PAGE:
Let R_{2}(n, d^{k}^{d}, . . . , 2^{k}^{2}, 1^{k}^{1}) be the number of reducible polynomials with nonzero constant terms of degree n, n>0, which can be constructed from irreducible polynomials with nonzero constant terms of degree at most d given that each polynomial of degree d has multiplicity k_{d}. Next, a closed formula for R_{2}(n, d^{k}^{d}, . . . , 2^{k}^{2}, 1^{k}^{1}) is derived.
Lemma 4
For d=1:
R_{2}(n,1^{k}^{1})=1, for k_{1}≥n
R_{2}(n,1^{k}^{1})=0, for k_{1}<n, (27)
and for d>1:
where
where
Proof:
Similar to Lemma 2.
By an exhaustive search with the value of d bounded by Lemma 3, the following values for R_{2}(n, d^{k}^{d}, . . . , 2^{k}^{2}, 1^{k}^{1}) for n=32 and n=64 and message length m≤200 have been computed. The values are illustrated in the following table, where the last column shows the multiplicities k_{1}, k−2, . . . , k_{d }which maximize R_{2}(n, d^{k}^{d}, . . . , 2^{k}^{2}, 1^{k}^{1}).
The corresponding collision probabilities are illustrated in table 400 shown in
Claims
1. A method comprising:
 pseudorandomly selecting, based on a first cryptographic key, a generator polynomial p(x) from the set of polynomials of degree n over a Galois Field, wherein the generator polynomial p(x) is a reducible polynomial; and
 generating a cryptographic checksum for a message M(x), wherein
 generating the cryptographic checksum for message M(x) comprises calculating: g(ƒ(M(x))mod p(x)),
 g a first function, and
 ƒ is a second function.
2. The method of claim 1, wherein the generator polynomial p(x) comprises a nonzero constant term.
3. The method of claim 1, further comprising pseudorandomly generating a pad s of length n, wherein the first function g comprises an addition with the pad s.
4. The method of claim 3, wherein the pad s is generated based on a second cryptographic key.
5. The method of claim 3, wherein the pad s is dependent on information which is specific for the message.
6. The method of claim 1, wherein the generator polynomial p(x) is dependent on information which is specific for the message.
7. The method of claim 6, wherein the information which is specific for the message comprises a message sequence number.
8. The method of claim 1, wherein the second function ƒ comprises a multiplication with a fixed polynomial xn.
9. The method of claim 1, further comprising:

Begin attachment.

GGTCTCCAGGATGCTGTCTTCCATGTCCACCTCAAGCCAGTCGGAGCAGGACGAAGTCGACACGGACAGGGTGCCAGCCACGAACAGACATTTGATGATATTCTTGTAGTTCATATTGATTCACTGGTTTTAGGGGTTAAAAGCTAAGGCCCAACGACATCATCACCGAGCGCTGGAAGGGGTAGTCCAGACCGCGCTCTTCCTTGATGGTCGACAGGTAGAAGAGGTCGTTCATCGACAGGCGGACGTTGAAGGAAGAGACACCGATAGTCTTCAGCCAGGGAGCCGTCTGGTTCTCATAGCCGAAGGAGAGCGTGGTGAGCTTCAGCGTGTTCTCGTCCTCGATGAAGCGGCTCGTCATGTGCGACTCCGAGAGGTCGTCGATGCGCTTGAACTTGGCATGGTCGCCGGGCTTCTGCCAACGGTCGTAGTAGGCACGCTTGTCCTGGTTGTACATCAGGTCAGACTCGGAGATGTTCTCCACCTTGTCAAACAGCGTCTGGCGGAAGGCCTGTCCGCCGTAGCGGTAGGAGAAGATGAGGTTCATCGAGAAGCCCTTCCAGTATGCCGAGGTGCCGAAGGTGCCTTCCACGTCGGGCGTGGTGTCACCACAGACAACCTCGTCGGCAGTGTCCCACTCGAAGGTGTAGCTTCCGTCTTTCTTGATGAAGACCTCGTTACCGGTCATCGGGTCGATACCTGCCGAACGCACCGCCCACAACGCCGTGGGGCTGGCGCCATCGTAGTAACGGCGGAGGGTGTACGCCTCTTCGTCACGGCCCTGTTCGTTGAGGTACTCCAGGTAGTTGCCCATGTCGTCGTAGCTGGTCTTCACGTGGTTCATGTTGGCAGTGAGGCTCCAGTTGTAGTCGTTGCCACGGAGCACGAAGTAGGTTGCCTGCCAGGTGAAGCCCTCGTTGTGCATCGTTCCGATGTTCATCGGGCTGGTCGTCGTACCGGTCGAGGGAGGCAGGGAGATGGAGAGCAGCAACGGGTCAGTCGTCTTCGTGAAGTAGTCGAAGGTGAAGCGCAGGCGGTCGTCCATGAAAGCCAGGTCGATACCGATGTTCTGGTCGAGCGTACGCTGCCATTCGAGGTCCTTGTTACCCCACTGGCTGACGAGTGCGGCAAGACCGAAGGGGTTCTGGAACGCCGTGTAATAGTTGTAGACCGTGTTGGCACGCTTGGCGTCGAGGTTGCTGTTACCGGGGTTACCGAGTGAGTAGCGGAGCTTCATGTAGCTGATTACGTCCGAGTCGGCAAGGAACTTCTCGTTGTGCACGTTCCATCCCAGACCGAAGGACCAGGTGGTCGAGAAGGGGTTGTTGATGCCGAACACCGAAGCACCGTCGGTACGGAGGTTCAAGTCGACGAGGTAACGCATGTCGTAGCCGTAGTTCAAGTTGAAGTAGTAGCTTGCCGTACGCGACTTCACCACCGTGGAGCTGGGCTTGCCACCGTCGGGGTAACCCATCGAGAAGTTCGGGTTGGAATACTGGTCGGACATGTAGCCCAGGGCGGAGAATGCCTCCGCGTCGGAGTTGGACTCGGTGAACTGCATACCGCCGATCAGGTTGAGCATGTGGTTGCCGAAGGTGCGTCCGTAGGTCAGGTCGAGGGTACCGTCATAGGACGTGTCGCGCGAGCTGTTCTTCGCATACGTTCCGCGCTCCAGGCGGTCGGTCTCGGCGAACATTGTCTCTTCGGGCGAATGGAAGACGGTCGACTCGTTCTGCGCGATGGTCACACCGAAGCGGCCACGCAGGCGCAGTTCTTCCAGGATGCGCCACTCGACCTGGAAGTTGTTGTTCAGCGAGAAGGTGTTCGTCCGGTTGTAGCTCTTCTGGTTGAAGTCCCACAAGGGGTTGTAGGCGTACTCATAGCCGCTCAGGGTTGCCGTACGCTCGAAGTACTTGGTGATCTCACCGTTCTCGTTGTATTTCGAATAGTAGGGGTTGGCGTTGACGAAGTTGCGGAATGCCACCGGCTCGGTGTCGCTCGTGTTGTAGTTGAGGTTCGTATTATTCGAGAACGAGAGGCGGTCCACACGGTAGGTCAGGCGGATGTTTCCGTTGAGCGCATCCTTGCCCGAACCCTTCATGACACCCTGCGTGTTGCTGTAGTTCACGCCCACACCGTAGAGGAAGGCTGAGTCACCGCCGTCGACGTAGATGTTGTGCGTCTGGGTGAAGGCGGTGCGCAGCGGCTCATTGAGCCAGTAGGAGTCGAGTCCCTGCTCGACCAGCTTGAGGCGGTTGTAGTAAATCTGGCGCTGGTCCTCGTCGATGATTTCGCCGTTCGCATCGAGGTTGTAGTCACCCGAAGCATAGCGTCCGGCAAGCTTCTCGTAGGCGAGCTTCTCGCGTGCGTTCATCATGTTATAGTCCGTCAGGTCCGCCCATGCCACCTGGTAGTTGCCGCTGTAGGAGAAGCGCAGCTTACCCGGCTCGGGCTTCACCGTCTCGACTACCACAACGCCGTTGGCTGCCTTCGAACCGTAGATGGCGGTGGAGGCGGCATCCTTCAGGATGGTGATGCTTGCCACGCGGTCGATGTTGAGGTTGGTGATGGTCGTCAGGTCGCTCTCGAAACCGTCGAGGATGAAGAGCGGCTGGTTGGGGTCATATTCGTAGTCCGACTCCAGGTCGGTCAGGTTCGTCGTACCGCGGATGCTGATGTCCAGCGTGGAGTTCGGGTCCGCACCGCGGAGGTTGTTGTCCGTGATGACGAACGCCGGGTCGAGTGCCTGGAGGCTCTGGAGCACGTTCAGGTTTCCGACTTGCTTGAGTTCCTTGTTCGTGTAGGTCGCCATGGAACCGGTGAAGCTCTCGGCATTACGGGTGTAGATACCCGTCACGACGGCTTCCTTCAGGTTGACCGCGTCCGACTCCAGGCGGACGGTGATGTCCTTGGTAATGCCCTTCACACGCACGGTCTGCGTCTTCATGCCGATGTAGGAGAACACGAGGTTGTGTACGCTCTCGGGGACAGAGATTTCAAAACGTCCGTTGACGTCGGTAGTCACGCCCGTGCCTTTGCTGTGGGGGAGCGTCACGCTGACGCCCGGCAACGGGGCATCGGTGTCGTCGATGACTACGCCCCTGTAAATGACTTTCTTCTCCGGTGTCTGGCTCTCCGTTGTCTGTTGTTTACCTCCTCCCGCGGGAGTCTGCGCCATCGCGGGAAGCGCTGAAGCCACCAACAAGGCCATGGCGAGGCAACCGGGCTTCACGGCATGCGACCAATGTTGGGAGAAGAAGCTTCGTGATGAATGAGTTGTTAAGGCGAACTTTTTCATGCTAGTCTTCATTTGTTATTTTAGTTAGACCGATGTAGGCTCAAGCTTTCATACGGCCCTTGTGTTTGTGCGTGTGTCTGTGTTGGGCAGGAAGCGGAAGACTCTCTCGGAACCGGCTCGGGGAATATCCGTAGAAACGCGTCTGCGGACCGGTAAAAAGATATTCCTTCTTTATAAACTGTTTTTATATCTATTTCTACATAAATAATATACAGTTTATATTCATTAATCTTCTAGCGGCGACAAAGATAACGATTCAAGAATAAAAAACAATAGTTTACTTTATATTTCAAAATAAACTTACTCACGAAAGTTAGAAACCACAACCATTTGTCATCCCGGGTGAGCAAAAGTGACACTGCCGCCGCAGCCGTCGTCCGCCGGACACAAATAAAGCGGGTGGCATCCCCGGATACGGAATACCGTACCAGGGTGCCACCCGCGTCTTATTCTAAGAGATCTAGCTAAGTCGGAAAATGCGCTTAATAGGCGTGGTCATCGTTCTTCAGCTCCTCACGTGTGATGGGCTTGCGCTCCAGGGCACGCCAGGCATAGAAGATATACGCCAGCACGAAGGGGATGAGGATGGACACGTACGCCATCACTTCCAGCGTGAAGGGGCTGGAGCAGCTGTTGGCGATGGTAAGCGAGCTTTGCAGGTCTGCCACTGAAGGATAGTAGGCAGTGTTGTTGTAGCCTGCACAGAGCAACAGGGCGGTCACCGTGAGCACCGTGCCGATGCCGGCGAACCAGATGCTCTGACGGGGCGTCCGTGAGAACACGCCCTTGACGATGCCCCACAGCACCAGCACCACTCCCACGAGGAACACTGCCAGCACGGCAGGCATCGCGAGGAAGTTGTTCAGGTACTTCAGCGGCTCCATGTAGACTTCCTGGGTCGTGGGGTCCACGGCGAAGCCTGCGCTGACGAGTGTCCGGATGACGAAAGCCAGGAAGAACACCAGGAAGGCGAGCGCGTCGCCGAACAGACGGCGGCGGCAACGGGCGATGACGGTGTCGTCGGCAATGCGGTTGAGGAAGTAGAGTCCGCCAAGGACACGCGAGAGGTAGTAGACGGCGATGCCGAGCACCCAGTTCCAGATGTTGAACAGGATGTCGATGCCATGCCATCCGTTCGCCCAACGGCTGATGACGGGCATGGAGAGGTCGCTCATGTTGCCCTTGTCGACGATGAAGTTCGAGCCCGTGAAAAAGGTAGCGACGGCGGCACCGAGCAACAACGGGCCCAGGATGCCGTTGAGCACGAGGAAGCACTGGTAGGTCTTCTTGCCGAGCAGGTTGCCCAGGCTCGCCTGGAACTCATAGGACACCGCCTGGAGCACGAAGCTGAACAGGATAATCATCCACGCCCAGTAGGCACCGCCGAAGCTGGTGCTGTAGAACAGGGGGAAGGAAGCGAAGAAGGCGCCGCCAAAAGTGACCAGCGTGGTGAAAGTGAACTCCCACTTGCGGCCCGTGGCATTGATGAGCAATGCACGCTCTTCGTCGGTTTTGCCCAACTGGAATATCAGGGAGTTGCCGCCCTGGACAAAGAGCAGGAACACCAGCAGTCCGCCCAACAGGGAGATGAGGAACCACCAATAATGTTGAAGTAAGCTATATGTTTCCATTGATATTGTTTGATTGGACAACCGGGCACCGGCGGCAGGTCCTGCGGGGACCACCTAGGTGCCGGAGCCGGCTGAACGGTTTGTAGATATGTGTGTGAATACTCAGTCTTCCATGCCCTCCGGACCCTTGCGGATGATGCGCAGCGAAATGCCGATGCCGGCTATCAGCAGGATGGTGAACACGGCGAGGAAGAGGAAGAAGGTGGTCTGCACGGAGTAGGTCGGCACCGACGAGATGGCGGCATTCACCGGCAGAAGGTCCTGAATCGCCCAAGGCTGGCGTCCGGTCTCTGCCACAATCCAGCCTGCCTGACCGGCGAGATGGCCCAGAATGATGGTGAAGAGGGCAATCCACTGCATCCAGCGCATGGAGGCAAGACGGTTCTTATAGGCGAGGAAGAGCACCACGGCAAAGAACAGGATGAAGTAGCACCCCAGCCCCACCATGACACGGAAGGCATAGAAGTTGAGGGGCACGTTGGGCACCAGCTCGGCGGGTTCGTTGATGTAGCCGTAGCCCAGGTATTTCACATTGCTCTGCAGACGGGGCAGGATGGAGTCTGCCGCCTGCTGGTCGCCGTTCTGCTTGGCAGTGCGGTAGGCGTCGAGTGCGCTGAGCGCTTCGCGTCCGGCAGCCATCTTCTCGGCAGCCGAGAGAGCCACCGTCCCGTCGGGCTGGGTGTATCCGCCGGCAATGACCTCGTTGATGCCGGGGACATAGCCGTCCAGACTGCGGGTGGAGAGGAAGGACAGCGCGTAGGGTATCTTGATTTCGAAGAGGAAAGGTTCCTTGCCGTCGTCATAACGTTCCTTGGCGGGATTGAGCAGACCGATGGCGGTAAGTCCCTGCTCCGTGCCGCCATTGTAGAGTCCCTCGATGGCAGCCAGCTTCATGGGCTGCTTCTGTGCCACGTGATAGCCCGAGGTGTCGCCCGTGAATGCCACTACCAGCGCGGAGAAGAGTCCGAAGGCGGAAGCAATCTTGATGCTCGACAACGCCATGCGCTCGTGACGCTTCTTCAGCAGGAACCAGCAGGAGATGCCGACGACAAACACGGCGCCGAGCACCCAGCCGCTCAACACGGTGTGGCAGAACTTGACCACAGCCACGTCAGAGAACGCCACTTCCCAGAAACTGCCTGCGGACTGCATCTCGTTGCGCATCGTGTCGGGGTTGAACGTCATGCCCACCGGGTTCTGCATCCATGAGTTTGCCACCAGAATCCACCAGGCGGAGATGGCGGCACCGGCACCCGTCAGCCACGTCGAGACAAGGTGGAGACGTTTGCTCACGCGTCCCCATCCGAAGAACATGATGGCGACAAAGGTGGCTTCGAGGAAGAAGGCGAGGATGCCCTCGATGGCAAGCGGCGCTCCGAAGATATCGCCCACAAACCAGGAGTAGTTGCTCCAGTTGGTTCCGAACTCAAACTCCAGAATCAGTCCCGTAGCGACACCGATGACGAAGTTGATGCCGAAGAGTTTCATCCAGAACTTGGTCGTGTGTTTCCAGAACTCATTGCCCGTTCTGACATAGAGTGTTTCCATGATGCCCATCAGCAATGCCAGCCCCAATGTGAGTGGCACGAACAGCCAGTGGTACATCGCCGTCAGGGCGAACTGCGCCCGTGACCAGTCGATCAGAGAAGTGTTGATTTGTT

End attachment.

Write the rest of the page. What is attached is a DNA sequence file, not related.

appending the generated cryptographic checksum to the message, and
 transmitting the message and the appended cryptographic checksum.
10. The method of claim 1 further comprising:
 receiving the message and cryptographic checksum appended to the message,
 verifying if the generated cryptographic checksum is identical to the cryptographic checksum appended to the message.
11. A computer program product comprising a nontransitory computer readable medium storing a computer program comprising:
 instructions for pseudorandomly selecting, based on a first cryptographic key, a generator polynomial p(x) from the set of polynomials of degree n over a Galois Field, wherein the generator polynomial p(x) is a reducible polynomial; and
 instructions for generating a cryptographic checksum for a message M(x), wherein
 the instructions for generating the cryptographic checksum for message M(x) comprises instructions for calculating: g(ƒ(M(x))mod p(x)), wherein g is a first function, and ƒ is a second function.
12. An apparatus, the apparatus being configured to:
 pseudorandomly select, based on a first cryptographic key, a generator polynomial p(x) from the set of polynomials of degree n over a Galois Field, wherein the generator polynomial p(x) is a reducible polynomial; and
 generate a cryptographic checksum for a message M(x) by performing a process comprising calculating: g(ƒ(M(x))mod p(x)), wherein
 g a first function, and
 ƒ is a second function.
13. The apparatus of claim 12, wherein the generator polynomial p(x) comprises a nonzero constant term.
14. The apparatus of claim 12, being further configured for pseudorandomly generating a pad s of length n, wherein the first function g comprises an addition with the pad s.
15. The apparatus of claim 14, being further configured for generating the pad s based on a second cryptographic key.
16. The apparatus of claim 14, wherein the pad s is dependent on information which is specific for the message.
17. The apparatus of claim 12, wherein the generator polynomial p(x) is dependent on information which is specific for the message.
18. The apparatus of claim 17, wherein the information which is specific for the message comprises a message sequence number.
19. The apparatus of claim 12, wherein the second function ƒ comprises a multiplication with a fixed polynomial xn.
20. The apparatus of claim 12, wherein the apparatus is further adapted to: transmit the message together with the generated cryptographic checksum.
21. The apparatus of claim 12, wherein the apparatus is further adapted to: verify if the generated cryptographic checksum is identical to a cryptographic checksum received with the message.
22. The apparatus of claim 12, wherein the apparatus is a mobile terminal.
23. The apparatus of claim 12, wherein the apparatus is radio access node.
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Type: Grant
Filed: Jun 27, 2014
Date of Patent: Jun 4, 2019
Patent Publication Number: 20170141918
Assignee: TELEFONAKTIEBOLAGET LM ERICSSON (PUBL) (Stockholm)
Inventors: Elena Dubrova (Sollentuna), Fredrik Lindqvist (Järfallä), Mats Näslund (Bromma), Göran Selander (Bromma)
Primary Examiner: Michael S McNally
Application Number: 15/319,465
International Classification: H04L 29/06 (20060101); H04L 1/00 (20060101); H04L 9/06 (20060101); H04L 9/14 (20060101); H04L 9/30 (20060101); H04L 9/32 (20060101); H04W 12/04 (20090101);